Data Science & the Seven Seas: Collision Avoidance
International regulations for preventing collisions at sea (COLREGS) codify long-established international norms for maritime navigation. However, many situations that are frequently encountered by mariners, such as three vessels converging, are not covered by COLREGS. Similar to automotive traffic laws, the safest maneuver, in a given situation, depends on many factors. This challenge will use data from ships underway on the high seas to develop algorithms to assist the Navy with preventing collisions for human-operated and autonomous vessels.
The Data and Environment:
For this challenge, the primary data is collected from the Automatic Identification System (AIS), which provides unique identification, position, course, and speed data to other ships and shore stations. AIS data is enormous and rich (the 2016 United States dataset alone has close to 10 billion records), but it was designed as a safety feature for local collision avoidance communication between ships at sea, not to be analyzed holistically. As such AIS data provides huge opportunity for understanding the contextual nature of interactions between ships at sea, but it also presents significant challenges.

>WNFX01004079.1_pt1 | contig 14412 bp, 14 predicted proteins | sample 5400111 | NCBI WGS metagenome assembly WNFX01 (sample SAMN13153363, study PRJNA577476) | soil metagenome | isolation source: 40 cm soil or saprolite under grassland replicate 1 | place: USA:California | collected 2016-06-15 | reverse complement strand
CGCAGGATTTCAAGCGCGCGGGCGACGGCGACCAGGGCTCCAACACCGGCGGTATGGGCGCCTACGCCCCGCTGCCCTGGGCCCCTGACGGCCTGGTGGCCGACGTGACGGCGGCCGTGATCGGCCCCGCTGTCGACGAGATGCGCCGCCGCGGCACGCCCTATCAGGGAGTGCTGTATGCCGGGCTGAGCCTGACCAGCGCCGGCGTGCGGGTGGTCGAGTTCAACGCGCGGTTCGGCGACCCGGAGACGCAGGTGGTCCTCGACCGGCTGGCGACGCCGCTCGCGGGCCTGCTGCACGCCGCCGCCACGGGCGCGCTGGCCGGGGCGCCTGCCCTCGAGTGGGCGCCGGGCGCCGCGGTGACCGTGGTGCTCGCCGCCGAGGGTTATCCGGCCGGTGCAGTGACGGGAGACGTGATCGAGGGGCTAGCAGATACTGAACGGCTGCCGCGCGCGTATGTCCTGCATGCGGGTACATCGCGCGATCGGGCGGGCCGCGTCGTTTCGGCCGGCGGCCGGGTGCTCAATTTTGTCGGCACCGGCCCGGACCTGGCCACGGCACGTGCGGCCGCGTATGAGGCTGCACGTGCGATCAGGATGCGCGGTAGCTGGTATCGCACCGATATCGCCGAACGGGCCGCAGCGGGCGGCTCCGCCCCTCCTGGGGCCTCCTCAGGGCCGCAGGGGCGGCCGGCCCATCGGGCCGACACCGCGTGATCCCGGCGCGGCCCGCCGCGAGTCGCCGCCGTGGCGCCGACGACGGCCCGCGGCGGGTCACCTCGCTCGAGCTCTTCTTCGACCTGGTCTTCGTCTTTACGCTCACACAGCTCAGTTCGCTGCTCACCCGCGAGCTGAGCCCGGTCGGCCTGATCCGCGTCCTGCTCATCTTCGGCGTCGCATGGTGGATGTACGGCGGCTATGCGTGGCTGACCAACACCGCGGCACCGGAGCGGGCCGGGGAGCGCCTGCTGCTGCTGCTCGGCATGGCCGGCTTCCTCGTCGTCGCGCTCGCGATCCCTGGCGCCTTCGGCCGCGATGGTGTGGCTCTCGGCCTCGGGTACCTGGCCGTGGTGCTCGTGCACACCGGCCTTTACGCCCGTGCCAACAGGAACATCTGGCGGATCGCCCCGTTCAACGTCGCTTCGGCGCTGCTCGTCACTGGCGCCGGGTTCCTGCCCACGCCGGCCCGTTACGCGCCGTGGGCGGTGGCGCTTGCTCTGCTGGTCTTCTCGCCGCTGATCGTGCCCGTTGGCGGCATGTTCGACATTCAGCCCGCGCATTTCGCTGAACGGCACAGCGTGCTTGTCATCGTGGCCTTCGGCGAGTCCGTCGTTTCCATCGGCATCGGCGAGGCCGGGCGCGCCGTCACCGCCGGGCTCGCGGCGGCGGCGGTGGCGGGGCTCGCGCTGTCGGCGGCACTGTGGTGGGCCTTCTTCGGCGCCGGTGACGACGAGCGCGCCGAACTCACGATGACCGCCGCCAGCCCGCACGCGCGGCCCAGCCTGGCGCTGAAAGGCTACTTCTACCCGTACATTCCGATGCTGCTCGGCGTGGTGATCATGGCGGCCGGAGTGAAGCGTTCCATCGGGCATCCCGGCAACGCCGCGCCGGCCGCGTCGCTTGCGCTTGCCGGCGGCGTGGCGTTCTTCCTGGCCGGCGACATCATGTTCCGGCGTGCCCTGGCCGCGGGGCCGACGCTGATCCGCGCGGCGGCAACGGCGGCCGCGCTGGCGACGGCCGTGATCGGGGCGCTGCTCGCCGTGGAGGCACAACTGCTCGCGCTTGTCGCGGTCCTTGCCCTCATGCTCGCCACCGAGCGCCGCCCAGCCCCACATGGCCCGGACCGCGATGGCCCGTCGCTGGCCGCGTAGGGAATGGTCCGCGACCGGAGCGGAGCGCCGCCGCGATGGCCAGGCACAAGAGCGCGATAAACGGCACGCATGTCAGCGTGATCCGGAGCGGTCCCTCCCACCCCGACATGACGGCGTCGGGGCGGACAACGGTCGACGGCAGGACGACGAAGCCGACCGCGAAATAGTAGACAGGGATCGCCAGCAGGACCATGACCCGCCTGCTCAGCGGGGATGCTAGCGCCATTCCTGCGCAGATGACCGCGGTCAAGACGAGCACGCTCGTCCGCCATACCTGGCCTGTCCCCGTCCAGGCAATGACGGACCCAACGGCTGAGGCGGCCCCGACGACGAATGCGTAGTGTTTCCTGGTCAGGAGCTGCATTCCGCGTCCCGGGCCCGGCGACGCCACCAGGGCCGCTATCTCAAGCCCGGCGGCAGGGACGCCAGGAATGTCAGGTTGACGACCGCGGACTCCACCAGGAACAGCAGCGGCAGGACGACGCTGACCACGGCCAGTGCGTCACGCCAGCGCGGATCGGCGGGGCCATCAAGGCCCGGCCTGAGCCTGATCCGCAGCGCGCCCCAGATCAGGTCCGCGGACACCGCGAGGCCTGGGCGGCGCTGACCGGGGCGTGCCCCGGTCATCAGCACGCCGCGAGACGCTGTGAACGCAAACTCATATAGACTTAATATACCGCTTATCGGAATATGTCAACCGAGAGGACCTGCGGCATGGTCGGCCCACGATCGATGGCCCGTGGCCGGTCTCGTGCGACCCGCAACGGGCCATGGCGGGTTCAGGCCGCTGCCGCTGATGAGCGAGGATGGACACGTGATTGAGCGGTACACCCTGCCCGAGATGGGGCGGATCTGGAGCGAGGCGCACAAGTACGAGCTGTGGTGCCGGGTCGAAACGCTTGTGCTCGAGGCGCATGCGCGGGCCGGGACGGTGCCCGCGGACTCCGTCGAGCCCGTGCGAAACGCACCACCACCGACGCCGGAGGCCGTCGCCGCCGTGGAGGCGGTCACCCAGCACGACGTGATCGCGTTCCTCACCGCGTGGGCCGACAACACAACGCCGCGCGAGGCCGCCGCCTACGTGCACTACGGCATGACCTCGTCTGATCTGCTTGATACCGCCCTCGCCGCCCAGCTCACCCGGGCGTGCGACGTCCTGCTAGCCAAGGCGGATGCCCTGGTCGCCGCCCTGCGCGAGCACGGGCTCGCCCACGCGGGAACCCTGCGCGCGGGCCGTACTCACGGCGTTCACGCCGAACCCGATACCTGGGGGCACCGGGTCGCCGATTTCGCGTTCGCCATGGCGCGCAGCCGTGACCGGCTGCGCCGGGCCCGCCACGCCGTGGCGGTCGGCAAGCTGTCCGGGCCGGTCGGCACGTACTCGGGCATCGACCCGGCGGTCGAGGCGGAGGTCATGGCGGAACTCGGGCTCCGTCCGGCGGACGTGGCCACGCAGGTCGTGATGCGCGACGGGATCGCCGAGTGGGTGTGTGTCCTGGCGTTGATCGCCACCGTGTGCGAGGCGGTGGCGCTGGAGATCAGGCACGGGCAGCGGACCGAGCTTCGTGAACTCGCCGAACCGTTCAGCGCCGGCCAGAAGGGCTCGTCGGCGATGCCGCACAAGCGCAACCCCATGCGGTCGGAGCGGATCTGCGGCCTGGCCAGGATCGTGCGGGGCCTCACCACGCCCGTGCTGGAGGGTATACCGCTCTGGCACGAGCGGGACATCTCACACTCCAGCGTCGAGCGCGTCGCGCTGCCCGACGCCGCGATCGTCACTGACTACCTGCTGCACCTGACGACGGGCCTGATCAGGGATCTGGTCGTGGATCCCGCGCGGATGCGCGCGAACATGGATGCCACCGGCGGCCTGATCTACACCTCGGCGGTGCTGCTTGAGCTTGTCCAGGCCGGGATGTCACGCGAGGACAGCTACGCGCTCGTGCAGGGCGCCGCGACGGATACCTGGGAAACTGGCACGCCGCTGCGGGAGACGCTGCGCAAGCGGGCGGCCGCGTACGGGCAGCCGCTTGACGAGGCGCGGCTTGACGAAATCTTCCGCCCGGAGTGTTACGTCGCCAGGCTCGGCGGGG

Contestants are welcome to work with any tools they choose, but we will provide access to an AWS environment with tools such as Python, R, and ESRI’s ArcGIS mapping and analytics platform.
Challenge 1: Identifying COLREGS Interactions
Out of the billions of data points in the AIS dataset can you find the most efficient algorithm to identify potential COLREGS interactions?
Challenge 2: Contextualizing COLREGS Interactions
COLREGS are complicated and multifactorial. Can you apply contextual awareness to encounters between ships in order to help the Navy develop models for what constitutes “normal” behavior at sea?